FLAGSTAFF, Ariz. – A wildfire in Arizona doubled in size overnight through Wednesday, a day after high winds lifted a towering wall of flames outside a northern tourist and college town of Arizona, tearing down two dozen structures and sending residents of more than 700 homes scrambling to flee.
Flames reaching 100 feet (30 meters) on Tuesday swept through an area of scattered homes, dry grass and ponderosa pines in a rural area on the outskirts of Flagstaff as gusts of up to 50 mph (80 kph ) pushed the fire. a major highway.
Weather conditions were more favorable Wednesday with light breezes before a return to stronger winds Thursday “approaching critical levels,” said Mark Stubblefield, a National Weather Service meteorologist in Flagstaff.
No significant precipitation is forecast for next week, Stubblefield said.
Coconino County officials said at a Tuesday night news conference that 766 homes and 1,000 animals had been evacuated. About 250 structures remained at risk in the area popular with hikers and all-terrain vehicle users and where astronauts trained amid volcanic ash pits.
The county declared an emergency after the wildfire grew from 100 acres (40 hectares) Tuesday morning to more than 9 square miles (23 square kilometers) by evening and 26 square miles (67 square kilometers) Wednesday morning.
The fire was moving northeast away from the more populated areas of Flagstaff, home to Northern Arizona University, and toward Sunset Crater Volcano National Monument, the forest spokesman said. national of Coconino, Brady Smith.
“It’s good in that it’s not heading into a heavily populated area and it’s heading towards less fuel,” Smith said. “But depending on the intensity of the fire, the fire can still move through the ashes.”
Authorities won’t be able to determine if anyone was injured in the blaze until the flames die down. Firefighters and law enforcement went door to door telling people to evacuate but had to pull back to avoid being locked in, Coconino County Sheriff Jim Driscoll said.
He said his office received a call about a man who was trapped inside his home, but firefighters were unable to reach him.
“We don’t know if he made it out,” Driscoll said.
Various organizations worked to set up shelters for evacuees and animals, including goats and horses.
Residents recalled rushing to pack their bags and flee a dozen years ago when a much larger wildfire burned in the same area.
“This time it was different, right there in your backyard,” resident Kathy Vollmer said.
She said she and her husband grabbed their three dogs but left a few cats behind as they faced what she described as a “wall of fire”.
“We just hope they’ll be okay,” she said.
Earlier in the day, the wildfire shut down US 89, the main route between Flagstaff and far northern Arizona and Navajo Nation communities. High winds grounded planes that could drop water and fire retardants on the blaze.
Arizona Public Service Co., the state’s largest utility, cut power to about 625 customers to keep firefighters safe, a spokeswoman said.
Around 200 firefighters were battling the blazes, but more are expected as a high-level national leadership team takes over later this week.
The fire broke out Sunday afternoon 22 kilometers northeast of Flagstaff. Investigators do not yet know what caused it, and crews have not surrounded any part of the fire.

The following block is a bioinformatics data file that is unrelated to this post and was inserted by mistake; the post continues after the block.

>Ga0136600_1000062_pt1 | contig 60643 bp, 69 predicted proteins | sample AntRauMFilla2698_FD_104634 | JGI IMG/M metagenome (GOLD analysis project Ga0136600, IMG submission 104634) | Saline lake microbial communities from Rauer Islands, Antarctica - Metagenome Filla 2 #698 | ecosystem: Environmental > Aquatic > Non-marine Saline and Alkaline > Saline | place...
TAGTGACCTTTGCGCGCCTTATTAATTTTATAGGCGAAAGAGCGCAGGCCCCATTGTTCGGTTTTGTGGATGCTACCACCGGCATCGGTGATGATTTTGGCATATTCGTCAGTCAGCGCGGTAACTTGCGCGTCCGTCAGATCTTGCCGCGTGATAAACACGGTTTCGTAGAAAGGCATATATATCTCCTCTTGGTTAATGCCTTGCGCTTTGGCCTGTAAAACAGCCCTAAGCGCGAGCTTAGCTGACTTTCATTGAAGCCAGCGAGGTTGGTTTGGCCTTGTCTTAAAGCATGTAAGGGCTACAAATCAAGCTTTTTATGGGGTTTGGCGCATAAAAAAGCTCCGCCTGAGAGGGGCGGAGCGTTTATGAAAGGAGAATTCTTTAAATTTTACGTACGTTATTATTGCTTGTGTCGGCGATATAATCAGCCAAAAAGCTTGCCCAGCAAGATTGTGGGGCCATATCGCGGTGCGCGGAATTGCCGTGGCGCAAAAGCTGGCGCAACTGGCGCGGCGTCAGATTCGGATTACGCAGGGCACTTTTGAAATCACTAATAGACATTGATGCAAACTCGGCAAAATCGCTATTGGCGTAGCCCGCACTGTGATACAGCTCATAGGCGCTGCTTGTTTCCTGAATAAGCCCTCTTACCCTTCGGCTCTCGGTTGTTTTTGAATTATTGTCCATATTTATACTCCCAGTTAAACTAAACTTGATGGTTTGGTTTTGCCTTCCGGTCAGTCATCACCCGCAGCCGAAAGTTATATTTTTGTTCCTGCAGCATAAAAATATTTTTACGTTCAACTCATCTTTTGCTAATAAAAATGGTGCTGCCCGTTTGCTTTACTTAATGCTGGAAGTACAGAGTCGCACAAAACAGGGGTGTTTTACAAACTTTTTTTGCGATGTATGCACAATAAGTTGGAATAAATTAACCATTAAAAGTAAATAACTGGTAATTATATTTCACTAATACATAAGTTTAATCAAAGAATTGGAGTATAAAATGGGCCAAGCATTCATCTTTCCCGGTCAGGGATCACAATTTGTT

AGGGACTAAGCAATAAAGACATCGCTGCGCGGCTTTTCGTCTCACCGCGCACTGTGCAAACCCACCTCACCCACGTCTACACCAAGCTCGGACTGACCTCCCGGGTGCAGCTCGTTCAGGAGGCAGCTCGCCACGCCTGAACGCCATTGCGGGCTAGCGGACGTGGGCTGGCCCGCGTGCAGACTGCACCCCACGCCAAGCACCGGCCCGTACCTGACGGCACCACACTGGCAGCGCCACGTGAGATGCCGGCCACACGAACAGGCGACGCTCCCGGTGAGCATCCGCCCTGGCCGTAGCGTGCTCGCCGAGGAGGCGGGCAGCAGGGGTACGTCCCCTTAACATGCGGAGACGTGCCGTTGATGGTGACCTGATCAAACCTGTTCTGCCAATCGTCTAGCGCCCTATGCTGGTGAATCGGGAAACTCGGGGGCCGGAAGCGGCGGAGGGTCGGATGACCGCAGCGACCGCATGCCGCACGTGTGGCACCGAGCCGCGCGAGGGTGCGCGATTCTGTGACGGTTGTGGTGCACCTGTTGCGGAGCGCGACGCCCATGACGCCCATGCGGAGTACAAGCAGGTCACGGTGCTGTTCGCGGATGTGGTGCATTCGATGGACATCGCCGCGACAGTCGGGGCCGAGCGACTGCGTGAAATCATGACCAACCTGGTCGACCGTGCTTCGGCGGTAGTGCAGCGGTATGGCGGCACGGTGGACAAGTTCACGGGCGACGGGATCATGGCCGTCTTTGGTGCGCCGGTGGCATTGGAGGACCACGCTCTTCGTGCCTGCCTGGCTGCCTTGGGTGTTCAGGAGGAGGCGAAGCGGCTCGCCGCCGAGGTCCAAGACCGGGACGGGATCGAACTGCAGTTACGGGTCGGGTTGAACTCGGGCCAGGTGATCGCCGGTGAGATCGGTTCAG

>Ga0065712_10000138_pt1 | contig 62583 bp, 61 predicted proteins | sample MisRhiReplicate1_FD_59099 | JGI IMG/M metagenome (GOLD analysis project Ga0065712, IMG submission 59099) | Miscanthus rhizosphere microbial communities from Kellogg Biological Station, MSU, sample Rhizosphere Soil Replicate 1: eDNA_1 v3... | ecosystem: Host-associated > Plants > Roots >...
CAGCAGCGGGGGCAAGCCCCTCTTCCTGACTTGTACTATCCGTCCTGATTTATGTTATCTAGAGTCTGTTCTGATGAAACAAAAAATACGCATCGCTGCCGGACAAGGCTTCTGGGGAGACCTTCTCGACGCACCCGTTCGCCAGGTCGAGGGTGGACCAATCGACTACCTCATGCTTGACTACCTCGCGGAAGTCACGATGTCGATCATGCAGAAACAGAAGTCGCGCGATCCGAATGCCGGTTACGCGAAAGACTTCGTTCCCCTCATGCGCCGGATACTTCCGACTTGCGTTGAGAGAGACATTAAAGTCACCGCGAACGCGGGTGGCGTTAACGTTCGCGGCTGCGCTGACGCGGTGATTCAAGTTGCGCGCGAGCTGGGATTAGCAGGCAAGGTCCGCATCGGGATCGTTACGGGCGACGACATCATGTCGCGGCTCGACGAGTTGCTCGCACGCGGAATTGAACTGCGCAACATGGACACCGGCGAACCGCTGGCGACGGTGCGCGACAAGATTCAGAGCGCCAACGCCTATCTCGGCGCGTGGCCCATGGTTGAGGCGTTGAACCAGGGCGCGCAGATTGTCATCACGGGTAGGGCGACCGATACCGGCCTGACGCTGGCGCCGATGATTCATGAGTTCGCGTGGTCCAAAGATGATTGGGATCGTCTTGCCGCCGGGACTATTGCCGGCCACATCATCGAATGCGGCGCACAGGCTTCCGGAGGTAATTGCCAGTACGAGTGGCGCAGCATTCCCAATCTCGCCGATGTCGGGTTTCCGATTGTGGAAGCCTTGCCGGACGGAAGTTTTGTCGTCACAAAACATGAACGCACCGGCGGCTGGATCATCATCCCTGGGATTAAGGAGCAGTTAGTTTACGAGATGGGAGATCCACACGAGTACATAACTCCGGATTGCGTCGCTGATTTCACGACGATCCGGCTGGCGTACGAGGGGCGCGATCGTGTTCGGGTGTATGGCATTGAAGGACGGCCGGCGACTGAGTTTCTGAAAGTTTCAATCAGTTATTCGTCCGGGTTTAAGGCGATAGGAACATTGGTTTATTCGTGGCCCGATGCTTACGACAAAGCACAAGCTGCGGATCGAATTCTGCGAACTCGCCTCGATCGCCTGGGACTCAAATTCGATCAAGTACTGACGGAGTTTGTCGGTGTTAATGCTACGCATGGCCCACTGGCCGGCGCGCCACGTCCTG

Ali Taranto rushed to Flagstaff on Tuesday from Winslow, where she works at a hospital, to check out a property she owns that was threatened by the wildfire. She was also receiving messages to check if a neighbor didn’t have access to oxygen during the power outage and didn’t have the strength to manually open their garage door to evacuate.
Taranto said the neighbor was “disoriented and out of breath” when she reached her. Firefighters helped open the garage door and the neighbor in the hospital, she said. Taranto was looking for a shelter for the neighbor’s two dogs.
By the time Taranto left the area, the highway to Flagstaff was closed and she had to drive an additional two hours to get home. At least two other neighbors did not evacuate, she said.
“Seeing flames several feet from your property line and hearing propane tanks exploding in the background was very surreal,” Taranto said. “Falling ashes. It was crazy.”
Red flag warnings covered much of New Mexico on Wednesday, indicating conditions are ripe for wildfires. Residents of Mora and San Miguel counties in northern New Mexico were warned to be ready to evacuate as wildfires burned there in dry, hot and windy conditions.
The National Interagency Fire Center reported Wednesday that more than 2,300 wildland firefighters and support personnel have been assigned to more than a dozen large wildfires in the Southwest, South and Rocky Mountain regions. Scientists say climate change has made the American West much hotter and drier over the past 30 years and will continue to make weather more extreme and wildfires more frequent and destructive.
Elsewhere in Arizona, firefighters battled a wildfire in a sparsely populated area of the Prescott National Forest, about 10 miles south of Prescott.
Cory Carlson, the Prescott National Forest incident commander, said late Tuesday afternoon that high winds were the biggest challenge, sending embers into the air that sparked new spot fires near State Route 261, as well as the demand for crews at other fires.
“We lack resources,” he said. “There are a lot of fires in the area.”
Associated Press writer Paul Davenport in Phoenix, Susan Montoya Bryan in Albuquerque, New Mexico, and Scott Sonner in Reno, Nevada, contributed to this report.